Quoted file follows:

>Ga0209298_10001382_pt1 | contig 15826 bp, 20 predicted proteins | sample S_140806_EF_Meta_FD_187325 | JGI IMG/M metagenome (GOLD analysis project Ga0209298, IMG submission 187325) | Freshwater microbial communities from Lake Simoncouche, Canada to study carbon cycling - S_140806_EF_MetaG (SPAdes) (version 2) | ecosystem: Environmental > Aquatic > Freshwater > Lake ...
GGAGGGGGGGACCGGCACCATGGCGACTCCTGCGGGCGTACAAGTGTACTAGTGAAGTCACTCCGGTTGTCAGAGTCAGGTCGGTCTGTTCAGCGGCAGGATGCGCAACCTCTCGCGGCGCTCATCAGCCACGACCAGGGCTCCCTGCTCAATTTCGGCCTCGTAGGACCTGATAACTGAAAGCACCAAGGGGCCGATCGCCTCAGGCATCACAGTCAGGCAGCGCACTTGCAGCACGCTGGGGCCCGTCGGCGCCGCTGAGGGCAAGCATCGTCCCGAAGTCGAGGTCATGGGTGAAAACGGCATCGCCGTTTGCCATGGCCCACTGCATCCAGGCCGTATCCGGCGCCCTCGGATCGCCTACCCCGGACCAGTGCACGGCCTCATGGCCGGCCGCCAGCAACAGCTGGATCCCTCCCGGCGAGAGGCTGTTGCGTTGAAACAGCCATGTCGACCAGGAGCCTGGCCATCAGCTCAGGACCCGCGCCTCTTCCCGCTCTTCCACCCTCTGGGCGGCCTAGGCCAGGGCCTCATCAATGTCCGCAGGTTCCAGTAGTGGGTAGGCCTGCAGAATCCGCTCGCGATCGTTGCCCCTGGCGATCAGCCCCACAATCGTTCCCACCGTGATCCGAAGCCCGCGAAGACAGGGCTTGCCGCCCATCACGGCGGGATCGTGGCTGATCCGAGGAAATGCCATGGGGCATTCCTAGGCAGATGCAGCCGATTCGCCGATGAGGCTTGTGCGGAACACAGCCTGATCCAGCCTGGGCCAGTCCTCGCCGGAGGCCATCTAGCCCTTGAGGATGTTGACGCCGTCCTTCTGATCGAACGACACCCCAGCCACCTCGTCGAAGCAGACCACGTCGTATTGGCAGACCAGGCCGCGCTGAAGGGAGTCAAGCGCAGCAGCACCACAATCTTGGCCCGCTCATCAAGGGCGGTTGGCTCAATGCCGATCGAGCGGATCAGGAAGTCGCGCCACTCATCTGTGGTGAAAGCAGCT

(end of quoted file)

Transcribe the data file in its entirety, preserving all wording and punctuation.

>Ga0209298_10001382_pt1 | contig 15826 bp, 20 predicted proteins | sample S_140806_EF_Meta_FD_187325 | JGI IMG/M metagenome (GOLD analysis project Ga0209298, IMG submission 187325) | Freshwater microbial communities from Lake Simoncouche, Canada to study carbon cycling - S_140806_EF_MetaG (SPAdes) (version 2) | ecosystem: Environmental > Aquatic > Freshwater > Lake ...
GGAGGGGGGGACCGGCACCATGGCGACTCCTGCGGGCGTACAAGTGTACTAGTGAAGTCACTCCGGTTGTCAGAGTCAGGTCGGTCTGTTCAGCGGCAGGATGCGCAACCTCTCGCGGCGCTCATCAGCCACGACCAGGGCTCCCTGCTCAATTTCGGCCTCGTAGGACCTGATAACTGAAAGCACCAAGGGGCCGATCGCCTCAGGCATCACAGTCAGGCAGCGCACTTGCAGCACGCTGGGGCCCGTCGGCGCCGCTGAGGGCAAGCATCGTCCCGAAGTCGAGGTCATGGGTGAAAACGGCATCGCCGTTTGCCATGGCCCACTGCATCCAGGCCGTATCCGGCGCCCTCGGATCGCCTACCCCGGACCAGTGCACGGCCTCATGGCCGGCCGCCAGCAACAGCTGGATCCCTCCCGGCGAGAGGCTGTTGCGTTGAAACAGCCATGTCGACCAGGAGCCTGGCCATCAGCTCAGGACCCGCGCCTCTTCCCGCTCTTCCACCCTCTGGGCGGCCTAGGCCAGGGCCTCATCAATGTCCGCAGGTTCCAGTAGTGGGTAGGCCTGCAGAATCCGCTCGCGATCGTTGCCCCTGGCGATCAGCCCCACAATCGTTCCCACCGTGATCCGAAGCCCGCGAAGACAGGGCTTGCCGCCCATCACGGCGGGATCGTGGCTGATCCGAGGAAATGCCATGGGGCATTCCTAGGCAGATGCAGCCGATTCGCCGATGAGGCTTGTGCGGAACACAGCCTGATCCAGCCTGGGCCAGTCCTCGCCGGAGGCCATCTAGCCCTTGAGGATGTTGACGCCGTCCTTCTGATCGAACGACACCCCAGCCACCTCGTCGAAGCAGACCACGTCGTATTGGCAGACCAGGCCGCGCTGAAGGGAGTCAAGCGCAGCAGCACCACAATCTTGGCCCGCTCATCAAGGGCGGTTGGCTCAATGCCGATCGAGCGGATCAGGAAGTCGCGCCACTCATCTGTGGTGAAAGCAGCT